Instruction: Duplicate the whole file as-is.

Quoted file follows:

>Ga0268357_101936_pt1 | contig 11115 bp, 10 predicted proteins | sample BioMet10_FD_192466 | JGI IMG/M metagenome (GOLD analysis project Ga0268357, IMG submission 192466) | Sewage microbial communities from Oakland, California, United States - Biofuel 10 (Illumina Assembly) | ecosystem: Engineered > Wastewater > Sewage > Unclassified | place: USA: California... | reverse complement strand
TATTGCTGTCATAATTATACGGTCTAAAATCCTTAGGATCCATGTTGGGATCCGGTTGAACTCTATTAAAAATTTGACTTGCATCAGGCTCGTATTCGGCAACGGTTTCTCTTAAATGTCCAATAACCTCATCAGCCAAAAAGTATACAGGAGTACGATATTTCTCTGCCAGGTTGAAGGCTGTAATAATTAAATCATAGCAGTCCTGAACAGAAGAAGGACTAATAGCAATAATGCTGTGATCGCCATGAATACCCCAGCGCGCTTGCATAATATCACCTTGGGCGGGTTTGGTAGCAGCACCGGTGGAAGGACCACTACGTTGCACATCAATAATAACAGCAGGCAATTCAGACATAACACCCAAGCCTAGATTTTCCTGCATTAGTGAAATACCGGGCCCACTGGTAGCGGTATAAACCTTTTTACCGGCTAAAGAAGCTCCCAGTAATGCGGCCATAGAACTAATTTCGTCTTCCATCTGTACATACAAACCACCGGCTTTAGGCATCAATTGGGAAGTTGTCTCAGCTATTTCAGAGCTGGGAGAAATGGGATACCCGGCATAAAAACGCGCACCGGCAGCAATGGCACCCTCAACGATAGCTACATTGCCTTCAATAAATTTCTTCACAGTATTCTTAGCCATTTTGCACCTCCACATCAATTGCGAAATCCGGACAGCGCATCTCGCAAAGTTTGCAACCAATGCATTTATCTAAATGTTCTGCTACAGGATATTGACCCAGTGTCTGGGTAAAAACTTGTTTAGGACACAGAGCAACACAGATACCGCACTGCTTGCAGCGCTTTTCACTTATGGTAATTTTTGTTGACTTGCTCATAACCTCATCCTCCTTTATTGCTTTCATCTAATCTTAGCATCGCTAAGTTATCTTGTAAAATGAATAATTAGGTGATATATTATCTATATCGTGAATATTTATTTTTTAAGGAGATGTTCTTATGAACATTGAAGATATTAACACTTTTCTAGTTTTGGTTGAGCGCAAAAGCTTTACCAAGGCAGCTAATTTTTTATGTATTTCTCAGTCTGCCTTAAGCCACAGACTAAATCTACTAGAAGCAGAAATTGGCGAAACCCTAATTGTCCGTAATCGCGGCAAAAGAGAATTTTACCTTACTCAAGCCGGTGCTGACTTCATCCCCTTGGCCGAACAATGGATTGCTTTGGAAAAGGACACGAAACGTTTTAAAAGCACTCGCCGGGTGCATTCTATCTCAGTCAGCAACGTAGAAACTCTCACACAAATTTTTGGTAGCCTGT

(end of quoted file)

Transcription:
>Ga0268357_101936_pt1 | contig 11115 bp, 10 predicted proteins | sample BioMet10_FD_192466 | JGI IMG/M metagenome (GOLD analysis project Ga0268357, IMG submission 192466) | Sewage microbial communities from Oakland, California, United States - Biofuel 10 (Illumina Assembly) | ecosystem: Engineered > Wastewater > Sewage > Unclassified | place: USA: California... | reverse complement strand
TATTGCTGTCATAATTATACGGTCTAAAATCCTTAGGATCCATGTTGGGATCCGGTTGAACTCTATTAAAAATTTGACTTGCATCAGGCTCGTATTCGGCAACGGTTTCTCTTAAATGTCCAATAACCTCATCAGCCAAAAAGTATACAGGAGTACGATATTTCTCTGCCAGGTTGAAGGCTGTAATAATTAAATCATAGCAGTCCTGAACAGAAGAAGGACTAATAGCAATAATGCTGTGATCGCCATGAATACCCCAGCGCGCTTGCATAATATCACCTTGGGCGGGTTTGGTAGCAGCACCGGTGGAAGGACCACTACGTTGCACATCAATAATAACAGCAGGCAATTCAGACATAACACCCAAGCCTAGATTTTCCTGCATTAGTGAAATACCGGGCCCACTGGTAGCGGTATAAACCTTTTTACCGGCTAAAGAAGCTCCCAGTAATGCGGCCATAGAACTAATTTCGTCTTCCATCTGTACATACAAACCACCGGCTTTAGGCATCAATTGGGAAGTTGTCTCAGCTATTTCAGAGCTGGGAGAAATGGGATACCCGGCATAAAAACGCGCACCGGCAGCAATGGCACCCTCAACGATAGCTACATTGCCTTCAATAAATTTCTTCACAGTATTCTTAGCCATTTTGCACCTCCACATCAATTGCGAAATCCGGACAGCGCATCTCGCAAAGTTTGCAACCAATGCATTTATCTAAATGTTCTGCTACAGGATATTGACCCAGTGTCTGGGTAAAAACTTGTTTAGGACACAGAGCAACACAGATACCGCACTGCTTGCAGCGCTTTTCACTTATGGTAATTTTTGTTGACTTGCTCATAACCTCATCCTCCTTTATTGCTTTCATCTAATCTTAGCATCGCTAAGTTATCTTGTAAAATGAATAATTAGGTGATATATTATCTATATCGTGAATATTTATTTTTTAAGGAGATGTTCTTATGAACATTGAAGATATTAACACTTTTCTAGTTTTGGTTGAGCGCAAAAGCTTTACCAAGGCAGCTAATTTTTTATGTATTTCTCAGTCTGCCTTAAGCCACAGACTAAATCTACTAGAAGCAGAAATTGGCGAAACCCTAATTGTCCGTAATCGCGGCAAAAGAGAATTTTACCTTACTCAAGCCGGTGCTGACTTCATCCCCTTGGCCGAACAATGGATTGCTTTGGAAAAGGACACGAAACGTTTTAAAAGCACTCGCCGGGTGCATTCTATCTCAGTCAGCAACGTAGAAACTCTCACACAAATTTTTGGTAGCCTGT